A reader recently asked me to shed some light on the negative perception that many extraverts have of introverts, and how we can overcome that. I believe that the following article by Jon Mercer answers those questions quite well.
Depending on which research you look at, somewhere between 30 to 40% of the population are introverts. In the United States alone, these statistics represent 75 to 120 million people. Worldwide, the number is well up into the billions. In other words, there are an awful lot of introverts around.
But unfortunately, many cultures do not appreciate introverts as much as they should. The United States, for example, tends to be a very extrovert-oriented society, and even the word “introvert” has historically had negative connotations, as if being an introvert was inferior.
Society often tells us myths like, “you must be an extravert to succeed in business,” or “introverts do not like people.” Both of these examples are completely false, however. And in fact, per capita, introverts probably contribute more to the world than any other single group. So much for their inferiority…
Here’s a good example: who is the wealthiest person in the United States? Bill Gates, right? Does anyone believe for one second that Bill Gates is an extrovert? I didn’t think so. Okay, how about the second richest person in the United States, Warren Buffett? Anyone who has done the slightest bit of research on Mr. Buffett’s background will be aware that he also tends to be introverted.
Interesting, isn’t it? Conventional wisdom says that in order to succeed you MUST be an extrovert; but the two richest people in the United States are introverts. Something doesn’t add up here…
Now let’s look at the other big myth about introverts, that they are” non social.” From personal experience I know perfectly well this one is also false. I’ve been an introvert all my life (or at least since puberty), and have always had jobs and hobbies that kept me in the public eye. I even worked for years as an entertainer playing gigs all over the world, meeting hundreds of new people every night and making friends all over the world. That’s a whole lot of socializing for someone who is supposed to be non-social!
The fact is, being an introvert isn’t about being non social; it is entirely to do with where your personal energy comes from. Extroverts tend to get their energy from other people — the crowd. This is one reason why many extroverts can’t stand to be alone!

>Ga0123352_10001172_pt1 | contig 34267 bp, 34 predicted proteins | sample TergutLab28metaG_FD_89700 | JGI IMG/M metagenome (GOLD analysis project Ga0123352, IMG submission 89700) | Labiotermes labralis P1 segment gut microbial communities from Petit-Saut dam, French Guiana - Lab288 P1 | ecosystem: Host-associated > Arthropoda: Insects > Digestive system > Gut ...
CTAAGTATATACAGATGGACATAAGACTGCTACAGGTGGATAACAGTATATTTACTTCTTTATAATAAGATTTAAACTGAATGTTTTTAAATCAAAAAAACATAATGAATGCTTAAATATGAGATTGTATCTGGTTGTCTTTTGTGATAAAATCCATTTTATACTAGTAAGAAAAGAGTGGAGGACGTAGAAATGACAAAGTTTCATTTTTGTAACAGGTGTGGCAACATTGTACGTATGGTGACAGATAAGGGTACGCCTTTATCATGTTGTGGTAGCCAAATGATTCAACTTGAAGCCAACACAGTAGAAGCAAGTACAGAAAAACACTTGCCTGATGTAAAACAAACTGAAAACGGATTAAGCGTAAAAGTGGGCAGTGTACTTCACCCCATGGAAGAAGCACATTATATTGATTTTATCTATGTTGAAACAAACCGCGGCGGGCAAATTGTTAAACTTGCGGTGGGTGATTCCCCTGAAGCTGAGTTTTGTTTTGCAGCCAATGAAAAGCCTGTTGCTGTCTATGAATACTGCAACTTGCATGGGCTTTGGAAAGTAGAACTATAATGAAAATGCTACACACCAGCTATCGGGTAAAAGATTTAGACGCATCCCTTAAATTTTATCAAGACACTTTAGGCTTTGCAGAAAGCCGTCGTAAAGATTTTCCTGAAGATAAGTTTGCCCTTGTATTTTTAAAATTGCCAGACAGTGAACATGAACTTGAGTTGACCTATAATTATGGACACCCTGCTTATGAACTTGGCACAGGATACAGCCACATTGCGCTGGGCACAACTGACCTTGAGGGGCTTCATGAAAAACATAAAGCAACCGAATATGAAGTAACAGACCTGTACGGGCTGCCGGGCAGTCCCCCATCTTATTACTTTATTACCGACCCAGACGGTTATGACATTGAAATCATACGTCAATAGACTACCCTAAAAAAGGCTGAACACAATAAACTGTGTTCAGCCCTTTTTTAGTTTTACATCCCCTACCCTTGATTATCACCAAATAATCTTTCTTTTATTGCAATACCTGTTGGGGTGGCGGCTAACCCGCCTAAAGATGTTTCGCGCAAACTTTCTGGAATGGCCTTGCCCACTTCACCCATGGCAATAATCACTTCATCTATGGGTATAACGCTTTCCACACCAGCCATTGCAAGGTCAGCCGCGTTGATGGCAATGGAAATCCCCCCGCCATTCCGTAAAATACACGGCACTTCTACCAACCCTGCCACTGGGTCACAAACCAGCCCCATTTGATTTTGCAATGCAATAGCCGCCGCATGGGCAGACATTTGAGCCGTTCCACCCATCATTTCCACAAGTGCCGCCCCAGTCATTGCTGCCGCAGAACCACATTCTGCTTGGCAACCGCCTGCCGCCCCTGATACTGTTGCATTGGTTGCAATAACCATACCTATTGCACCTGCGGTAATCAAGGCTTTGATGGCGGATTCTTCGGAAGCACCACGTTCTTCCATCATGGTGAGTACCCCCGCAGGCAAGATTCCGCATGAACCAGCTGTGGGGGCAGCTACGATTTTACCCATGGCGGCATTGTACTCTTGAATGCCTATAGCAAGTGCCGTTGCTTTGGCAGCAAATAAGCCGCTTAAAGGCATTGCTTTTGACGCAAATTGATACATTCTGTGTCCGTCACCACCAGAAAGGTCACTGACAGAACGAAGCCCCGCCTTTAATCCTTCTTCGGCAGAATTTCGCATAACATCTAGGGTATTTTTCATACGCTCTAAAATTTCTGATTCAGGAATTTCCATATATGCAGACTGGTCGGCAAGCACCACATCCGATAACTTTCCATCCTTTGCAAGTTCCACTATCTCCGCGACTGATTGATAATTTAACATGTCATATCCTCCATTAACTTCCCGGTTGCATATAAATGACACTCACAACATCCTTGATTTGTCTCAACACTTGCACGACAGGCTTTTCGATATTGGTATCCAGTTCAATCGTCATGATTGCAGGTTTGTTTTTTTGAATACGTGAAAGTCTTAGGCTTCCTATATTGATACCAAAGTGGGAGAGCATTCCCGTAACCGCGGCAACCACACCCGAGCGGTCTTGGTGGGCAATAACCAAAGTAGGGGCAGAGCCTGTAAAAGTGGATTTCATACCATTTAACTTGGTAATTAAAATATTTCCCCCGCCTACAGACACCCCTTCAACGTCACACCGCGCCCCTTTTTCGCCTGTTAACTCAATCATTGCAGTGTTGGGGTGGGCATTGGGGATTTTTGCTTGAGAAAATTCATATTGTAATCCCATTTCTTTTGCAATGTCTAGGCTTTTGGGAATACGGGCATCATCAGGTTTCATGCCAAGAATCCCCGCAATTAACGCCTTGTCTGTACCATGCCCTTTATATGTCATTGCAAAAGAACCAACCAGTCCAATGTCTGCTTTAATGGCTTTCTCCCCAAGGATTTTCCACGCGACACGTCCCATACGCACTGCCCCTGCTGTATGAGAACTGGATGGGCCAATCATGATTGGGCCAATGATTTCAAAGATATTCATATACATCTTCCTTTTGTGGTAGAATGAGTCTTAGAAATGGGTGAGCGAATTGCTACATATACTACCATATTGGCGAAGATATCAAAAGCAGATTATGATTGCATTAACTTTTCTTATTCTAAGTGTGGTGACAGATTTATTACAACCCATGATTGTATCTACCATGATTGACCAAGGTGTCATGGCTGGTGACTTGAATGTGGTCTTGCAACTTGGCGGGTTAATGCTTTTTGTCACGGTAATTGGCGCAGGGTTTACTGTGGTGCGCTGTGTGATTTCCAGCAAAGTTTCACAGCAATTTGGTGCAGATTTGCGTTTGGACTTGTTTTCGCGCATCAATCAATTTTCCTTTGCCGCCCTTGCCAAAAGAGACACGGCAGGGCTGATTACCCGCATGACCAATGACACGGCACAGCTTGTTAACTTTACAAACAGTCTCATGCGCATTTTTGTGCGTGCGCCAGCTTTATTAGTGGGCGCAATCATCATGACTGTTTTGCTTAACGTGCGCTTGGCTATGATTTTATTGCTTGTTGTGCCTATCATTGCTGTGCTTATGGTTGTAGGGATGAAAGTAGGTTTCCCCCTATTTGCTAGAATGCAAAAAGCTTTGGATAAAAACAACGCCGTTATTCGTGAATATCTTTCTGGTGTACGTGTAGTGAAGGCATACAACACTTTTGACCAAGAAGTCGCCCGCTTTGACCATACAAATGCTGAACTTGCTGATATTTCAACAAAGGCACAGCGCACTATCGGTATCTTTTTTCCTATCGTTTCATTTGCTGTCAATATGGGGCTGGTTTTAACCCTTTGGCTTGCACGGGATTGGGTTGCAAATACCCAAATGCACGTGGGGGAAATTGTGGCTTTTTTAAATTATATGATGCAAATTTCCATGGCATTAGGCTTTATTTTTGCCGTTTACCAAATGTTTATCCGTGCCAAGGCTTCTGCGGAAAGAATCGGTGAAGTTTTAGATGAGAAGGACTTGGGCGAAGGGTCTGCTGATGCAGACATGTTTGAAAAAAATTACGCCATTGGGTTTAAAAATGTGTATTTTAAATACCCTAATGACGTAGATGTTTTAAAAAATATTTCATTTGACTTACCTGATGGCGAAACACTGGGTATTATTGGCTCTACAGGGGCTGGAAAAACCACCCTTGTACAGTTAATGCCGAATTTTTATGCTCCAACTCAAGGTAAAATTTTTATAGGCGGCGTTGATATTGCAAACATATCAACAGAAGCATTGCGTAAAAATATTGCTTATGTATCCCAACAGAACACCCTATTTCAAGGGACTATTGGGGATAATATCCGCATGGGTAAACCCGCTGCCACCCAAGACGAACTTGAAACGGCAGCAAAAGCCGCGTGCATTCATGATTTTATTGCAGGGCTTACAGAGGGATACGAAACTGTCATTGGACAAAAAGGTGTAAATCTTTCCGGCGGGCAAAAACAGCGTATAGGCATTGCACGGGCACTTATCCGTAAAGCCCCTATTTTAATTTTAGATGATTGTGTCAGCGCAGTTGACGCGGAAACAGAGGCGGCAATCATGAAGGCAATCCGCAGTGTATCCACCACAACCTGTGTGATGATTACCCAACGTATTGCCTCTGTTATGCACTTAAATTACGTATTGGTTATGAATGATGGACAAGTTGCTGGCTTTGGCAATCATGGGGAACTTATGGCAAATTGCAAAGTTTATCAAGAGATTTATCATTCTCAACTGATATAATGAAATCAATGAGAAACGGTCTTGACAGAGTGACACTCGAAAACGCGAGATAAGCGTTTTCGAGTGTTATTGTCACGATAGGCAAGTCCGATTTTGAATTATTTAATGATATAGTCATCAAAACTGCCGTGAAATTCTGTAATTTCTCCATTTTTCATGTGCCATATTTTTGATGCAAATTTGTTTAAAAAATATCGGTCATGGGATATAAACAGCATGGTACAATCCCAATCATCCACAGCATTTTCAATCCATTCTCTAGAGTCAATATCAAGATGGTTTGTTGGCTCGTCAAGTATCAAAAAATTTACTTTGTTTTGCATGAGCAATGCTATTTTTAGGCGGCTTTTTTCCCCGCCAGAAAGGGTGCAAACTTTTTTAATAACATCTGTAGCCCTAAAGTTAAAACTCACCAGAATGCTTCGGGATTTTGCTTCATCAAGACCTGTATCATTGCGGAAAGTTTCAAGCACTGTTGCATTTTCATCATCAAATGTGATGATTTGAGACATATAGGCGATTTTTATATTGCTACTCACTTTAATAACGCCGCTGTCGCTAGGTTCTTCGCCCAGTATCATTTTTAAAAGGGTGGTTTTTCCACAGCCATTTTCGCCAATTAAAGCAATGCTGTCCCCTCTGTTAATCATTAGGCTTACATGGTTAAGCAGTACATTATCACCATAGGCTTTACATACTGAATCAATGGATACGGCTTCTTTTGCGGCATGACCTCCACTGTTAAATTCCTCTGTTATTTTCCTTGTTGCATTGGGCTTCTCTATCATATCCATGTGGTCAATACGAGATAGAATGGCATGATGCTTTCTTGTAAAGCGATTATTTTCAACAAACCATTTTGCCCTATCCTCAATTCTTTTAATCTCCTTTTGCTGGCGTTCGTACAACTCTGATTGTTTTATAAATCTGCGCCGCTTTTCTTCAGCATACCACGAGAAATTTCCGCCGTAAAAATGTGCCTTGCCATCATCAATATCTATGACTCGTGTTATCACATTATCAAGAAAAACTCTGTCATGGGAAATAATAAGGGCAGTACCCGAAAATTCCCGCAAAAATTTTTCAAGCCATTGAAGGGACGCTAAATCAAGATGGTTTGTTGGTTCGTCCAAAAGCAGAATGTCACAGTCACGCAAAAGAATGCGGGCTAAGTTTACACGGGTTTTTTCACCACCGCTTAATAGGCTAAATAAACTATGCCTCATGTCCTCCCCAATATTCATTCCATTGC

Introverts, on the other hand, don’t “get” their energy from other people — they get it from their own life, and the time they spend in reflection and contemplation. Here’s another way of looking at it: introverts don’t take energy from other people, they GIVE energy to other people whenever they socialize.
As a loud and proud introvert, I have learned to appreciate that my personality type gives me many advantages over my extrovert friends and relatives. Of course, it’s true they have some advantages too. But the point is, introverts are not inferior to extroverts — not by a long shot!
In fact, if you begin researching the subject you’ll quickly find that a very high percentage of the world’s greatest achievers are introverts — much higher than the 30 to 40% figure that applies to the general population. Introverts who not only accept their personal characteristics, but learn to make the most of them, often become very high achievers, rising to the top in business, the arts, education and many other fields.
Another interesting characteristic of introverts is that they usually have the ability to “mimic” the behavior of extroverts. However, the reverse is rarely true. Very few extroverts can adopt the creative, sensitive and self-reflective nature of an introvert — not very well anyway. And interestingly, when introverts learn to accept themselves and appreciate all of the innate qualities being an introvert gives them, they tend to “outgrow” the social awkwardness sometimes associated with being an introvert in the first place.
The key is to become a loud and proud introvert! This may sound like a contradiction, but it’s not. Introverts can be proud of who they are and their specific strengths just as well as extroverts. After years of trying to be something I was not (an extrovert), I finally wised-up and began appreciating the awesome characteristics of what I was (an introvert). I can assure you, from that day forward I never again coveted the extrovert personality.
Once introverts become aware of the greatness that hides just beneath the surface in their personalities, the sky is the limit; and they are capable of achieving almost anything they set their mind to.
So are introverts really inferior to extroverts? Sure, if by “inferior” you mean, “more successful, creative and well-adjusted.” Haha!
About the Author
Jon Mercer is an accomplished writer and educator. He lives in St Augustine Florida, and enjoys writing on a variety of interests.
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